This was published under the 2010 to 2015 Conservative and Liberal Democrat coalition government
Offshore operators will be required to contribute on the same basis and terms as those onshore
The British Horseracing and betting industry are being asked for their views on extending the Horseracing Betting Levy to overseas bookmakers in a consultation published today.
The Horseracing Betting Levy is a statutory levy (under the Betting, Gaming and Lotteries Act 1963) on the gross profits of bets taken on British horseracing and is collected by the Horseracing Betting Levy Board. It is currently only collected from bookmakers whose operations are based in Britain because the current levy regime predates remote gambling.
The Government’s intention to extend the Horserace Betting Levy to overseas bookmakers was announced during the passage of the Gambling (Licensing and Advertising) Bill through Parliament, which received Royal Assent last May. The change will create a level playing field between on and offshore operators so that all will contribute to maintaining the quality of the sport of horseracing and also fund integrity, veterinary and breeding activities.
Minister for Sport and Gambling Helen Grant said:
The British horseracing industry is an important part of rural economies across the country, supporting jobs, businesses and growth. It is also a hugely popular sport. We want it to continue to thrive and, by extending the levy to overseas bookmakers, it will create a level playing field on contributions coming from both on and offshore operators to help maintain and improve the quality of the horseracing product.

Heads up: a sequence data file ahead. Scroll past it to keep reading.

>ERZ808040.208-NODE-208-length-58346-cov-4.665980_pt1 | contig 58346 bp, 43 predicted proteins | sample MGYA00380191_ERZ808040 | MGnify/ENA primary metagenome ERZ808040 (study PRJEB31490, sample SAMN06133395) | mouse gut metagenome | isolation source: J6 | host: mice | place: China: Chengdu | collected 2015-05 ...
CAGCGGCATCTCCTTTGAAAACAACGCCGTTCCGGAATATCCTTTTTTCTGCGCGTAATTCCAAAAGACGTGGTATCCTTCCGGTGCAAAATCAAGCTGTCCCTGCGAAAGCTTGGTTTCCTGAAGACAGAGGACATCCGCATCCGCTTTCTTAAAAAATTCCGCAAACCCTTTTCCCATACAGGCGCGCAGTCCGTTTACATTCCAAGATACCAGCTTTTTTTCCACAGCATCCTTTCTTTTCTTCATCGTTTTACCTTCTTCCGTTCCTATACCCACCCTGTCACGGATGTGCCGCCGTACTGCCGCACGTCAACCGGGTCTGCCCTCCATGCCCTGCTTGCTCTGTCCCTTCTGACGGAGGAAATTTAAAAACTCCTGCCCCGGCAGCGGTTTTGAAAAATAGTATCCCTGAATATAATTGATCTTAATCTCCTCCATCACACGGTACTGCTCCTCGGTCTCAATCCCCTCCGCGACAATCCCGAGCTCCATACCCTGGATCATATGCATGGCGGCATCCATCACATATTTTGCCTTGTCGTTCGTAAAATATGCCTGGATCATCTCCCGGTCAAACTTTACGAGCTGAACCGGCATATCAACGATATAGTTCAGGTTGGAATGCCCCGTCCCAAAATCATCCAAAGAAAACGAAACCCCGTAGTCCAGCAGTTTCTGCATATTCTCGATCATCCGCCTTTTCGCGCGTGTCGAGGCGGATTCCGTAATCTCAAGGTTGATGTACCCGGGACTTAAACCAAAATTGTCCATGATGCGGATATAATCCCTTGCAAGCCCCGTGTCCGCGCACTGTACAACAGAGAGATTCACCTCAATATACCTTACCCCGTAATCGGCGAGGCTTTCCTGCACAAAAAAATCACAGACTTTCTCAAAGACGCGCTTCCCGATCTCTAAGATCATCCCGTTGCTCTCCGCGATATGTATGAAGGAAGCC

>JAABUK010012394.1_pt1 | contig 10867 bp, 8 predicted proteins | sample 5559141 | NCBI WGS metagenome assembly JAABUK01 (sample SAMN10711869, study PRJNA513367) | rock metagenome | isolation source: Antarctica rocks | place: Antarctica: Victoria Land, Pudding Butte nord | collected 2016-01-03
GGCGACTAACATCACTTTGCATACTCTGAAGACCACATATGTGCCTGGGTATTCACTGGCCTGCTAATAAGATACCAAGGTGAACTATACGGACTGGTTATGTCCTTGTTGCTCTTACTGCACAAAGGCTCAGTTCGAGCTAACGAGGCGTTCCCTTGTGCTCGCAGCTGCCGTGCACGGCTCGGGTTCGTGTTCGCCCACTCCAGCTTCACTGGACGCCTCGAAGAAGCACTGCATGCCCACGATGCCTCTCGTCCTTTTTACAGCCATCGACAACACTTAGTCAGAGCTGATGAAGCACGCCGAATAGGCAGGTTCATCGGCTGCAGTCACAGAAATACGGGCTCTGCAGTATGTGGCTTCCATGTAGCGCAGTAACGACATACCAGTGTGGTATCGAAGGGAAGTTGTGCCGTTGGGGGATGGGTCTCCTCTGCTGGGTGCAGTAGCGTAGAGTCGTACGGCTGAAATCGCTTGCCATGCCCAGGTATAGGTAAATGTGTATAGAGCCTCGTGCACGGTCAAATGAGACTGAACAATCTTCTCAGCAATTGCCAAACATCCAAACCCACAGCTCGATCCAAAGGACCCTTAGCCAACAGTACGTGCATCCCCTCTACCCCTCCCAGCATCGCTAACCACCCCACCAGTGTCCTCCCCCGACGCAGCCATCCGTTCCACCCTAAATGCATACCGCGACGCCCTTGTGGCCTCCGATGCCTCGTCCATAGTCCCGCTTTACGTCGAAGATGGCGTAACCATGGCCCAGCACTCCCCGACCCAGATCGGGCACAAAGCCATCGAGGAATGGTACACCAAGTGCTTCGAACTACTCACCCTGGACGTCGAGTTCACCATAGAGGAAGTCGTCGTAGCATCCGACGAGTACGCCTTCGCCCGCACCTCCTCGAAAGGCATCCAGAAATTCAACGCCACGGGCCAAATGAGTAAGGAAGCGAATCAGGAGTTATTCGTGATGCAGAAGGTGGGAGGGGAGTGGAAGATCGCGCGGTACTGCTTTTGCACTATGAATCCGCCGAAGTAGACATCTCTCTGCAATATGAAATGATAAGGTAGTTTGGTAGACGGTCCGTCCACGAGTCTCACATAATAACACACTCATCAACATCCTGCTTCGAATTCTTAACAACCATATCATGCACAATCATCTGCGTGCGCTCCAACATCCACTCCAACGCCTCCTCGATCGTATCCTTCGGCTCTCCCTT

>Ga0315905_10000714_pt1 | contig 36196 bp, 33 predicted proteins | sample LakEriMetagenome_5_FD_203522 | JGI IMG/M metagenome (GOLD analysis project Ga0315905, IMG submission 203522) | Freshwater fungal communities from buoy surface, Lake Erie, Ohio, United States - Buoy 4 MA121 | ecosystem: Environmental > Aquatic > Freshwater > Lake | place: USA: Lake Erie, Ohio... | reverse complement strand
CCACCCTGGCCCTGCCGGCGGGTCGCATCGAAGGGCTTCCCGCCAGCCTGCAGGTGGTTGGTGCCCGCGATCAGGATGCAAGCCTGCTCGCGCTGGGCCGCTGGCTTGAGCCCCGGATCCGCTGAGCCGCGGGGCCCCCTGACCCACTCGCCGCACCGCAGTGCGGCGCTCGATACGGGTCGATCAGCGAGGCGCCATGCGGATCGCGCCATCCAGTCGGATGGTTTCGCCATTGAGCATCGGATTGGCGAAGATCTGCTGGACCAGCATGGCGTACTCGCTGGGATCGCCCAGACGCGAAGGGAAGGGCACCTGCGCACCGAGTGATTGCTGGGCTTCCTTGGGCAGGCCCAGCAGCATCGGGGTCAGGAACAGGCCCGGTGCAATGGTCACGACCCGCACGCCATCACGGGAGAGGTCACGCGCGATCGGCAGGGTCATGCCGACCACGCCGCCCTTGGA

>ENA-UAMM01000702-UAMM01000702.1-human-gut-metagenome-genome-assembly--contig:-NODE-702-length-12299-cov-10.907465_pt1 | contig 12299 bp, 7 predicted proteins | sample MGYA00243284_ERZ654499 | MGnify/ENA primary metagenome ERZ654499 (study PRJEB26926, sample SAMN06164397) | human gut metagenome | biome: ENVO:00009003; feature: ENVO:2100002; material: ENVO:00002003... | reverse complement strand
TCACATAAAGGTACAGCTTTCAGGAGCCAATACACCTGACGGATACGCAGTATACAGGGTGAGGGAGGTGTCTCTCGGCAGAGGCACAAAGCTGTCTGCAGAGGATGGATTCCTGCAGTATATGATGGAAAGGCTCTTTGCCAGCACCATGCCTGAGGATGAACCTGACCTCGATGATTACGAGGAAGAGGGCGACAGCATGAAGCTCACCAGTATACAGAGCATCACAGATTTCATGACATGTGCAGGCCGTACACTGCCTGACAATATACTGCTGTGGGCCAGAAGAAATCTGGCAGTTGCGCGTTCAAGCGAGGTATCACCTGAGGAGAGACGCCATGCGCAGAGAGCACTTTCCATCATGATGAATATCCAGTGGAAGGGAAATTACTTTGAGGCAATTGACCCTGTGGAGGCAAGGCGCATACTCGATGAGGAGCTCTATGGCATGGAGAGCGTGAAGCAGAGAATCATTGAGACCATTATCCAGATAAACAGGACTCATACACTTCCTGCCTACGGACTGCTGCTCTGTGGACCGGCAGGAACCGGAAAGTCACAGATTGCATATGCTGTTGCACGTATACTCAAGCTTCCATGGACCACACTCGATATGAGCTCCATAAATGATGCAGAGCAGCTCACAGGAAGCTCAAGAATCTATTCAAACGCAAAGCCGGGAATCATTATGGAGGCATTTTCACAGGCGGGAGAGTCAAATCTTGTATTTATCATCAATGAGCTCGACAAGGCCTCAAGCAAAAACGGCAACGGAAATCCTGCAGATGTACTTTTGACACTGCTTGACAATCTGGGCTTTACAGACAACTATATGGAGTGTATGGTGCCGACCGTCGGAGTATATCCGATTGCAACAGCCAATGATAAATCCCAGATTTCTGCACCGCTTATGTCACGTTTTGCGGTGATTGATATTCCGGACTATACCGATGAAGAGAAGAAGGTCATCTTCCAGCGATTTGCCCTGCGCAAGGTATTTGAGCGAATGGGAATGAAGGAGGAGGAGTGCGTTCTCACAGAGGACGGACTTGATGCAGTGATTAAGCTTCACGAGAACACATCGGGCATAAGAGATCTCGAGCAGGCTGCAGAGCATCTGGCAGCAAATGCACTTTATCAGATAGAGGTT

The eight week public consultation entitled ‘Extending the Horserace Betting Levy - a consultation on implementation’, which closes on 21 August is seeking the views from those within the horseracing and betting sector in particular – on the practicalities of implementing an extension of the levy and how to extend it in the most effective way. It will also be of interest to those that benefit directly or indirectly from funding provided through the Levy, such as racecourses, breeding groups, veterinary groups, owners, trainers, stable staff and jockeys.